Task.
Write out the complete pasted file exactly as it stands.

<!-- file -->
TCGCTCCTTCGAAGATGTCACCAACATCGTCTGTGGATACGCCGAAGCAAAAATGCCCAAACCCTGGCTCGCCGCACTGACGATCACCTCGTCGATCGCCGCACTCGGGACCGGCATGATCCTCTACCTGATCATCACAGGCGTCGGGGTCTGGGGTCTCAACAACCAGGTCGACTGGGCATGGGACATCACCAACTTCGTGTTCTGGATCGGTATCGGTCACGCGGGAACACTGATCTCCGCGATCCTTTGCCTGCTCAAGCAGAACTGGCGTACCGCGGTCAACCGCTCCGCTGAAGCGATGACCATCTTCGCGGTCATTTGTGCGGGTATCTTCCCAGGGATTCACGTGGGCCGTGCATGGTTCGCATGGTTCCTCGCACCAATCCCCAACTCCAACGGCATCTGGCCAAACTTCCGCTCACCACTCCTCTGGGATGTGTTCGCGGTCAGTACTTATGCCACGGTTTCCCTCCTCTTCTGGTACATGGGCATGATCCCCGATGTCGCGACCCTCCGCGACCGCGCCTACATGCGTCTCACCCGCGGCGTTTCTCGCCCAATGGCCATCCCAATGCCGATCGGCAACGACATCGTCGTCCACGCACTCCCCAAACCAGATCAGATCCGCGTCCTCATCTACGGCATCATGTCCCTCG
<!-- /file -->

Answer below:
TCGCTCCTTCGAAGATGTCACCAACATCGTCTGTGGATACGCCGAAGCAAAAATGCCCAAACCCTGGCTCGCCGCACTGACGATCACCTCGTCGATCGCCGCACTCGGGACCGGCATGATCCTCTACCTGATCATCACAGGCGTCGGGGTCTGGGGTCTCAACAACCAGGTCGACTGGGCATGGGACATCACCAACTTCGTGTTCTGGATCGGTATCGGTCACGCGGGAACACTGATCTCCGCGATCCTTTGCCTGCTCAAGCAGAACTGGCGTACCGCGGTCAACCGCTCCGCTGAAGCGATGACCATCTTCGCGGTCATTTGTGCGGGTATCTTCCCAGGGATTCACGTGGGCCGTGCATGGTTCGCATGGTTCCTCGCACCAATCCCCAACTCCAACGGCATCTGGCCAAACTTCCGCTCACCACTCCTCTGGGATGTGTTCGCGGTCAGTACTTATGCCACGGTTTCCCTCCTCTTCTGGTACATGGGCATGATCCCCGATGTCGCGACCCTCCGCGACCGCGCCTACATGCGTCTCACCCGCGGCGTTTCTCGCCCAATGGCCATCCCAATGCCGATCGGCAACGACATCGTCGTCCACGCACTCCCCAAACCAGATCAGATCCGCGTCCTCATCTACGGCATCATGTCCCTCG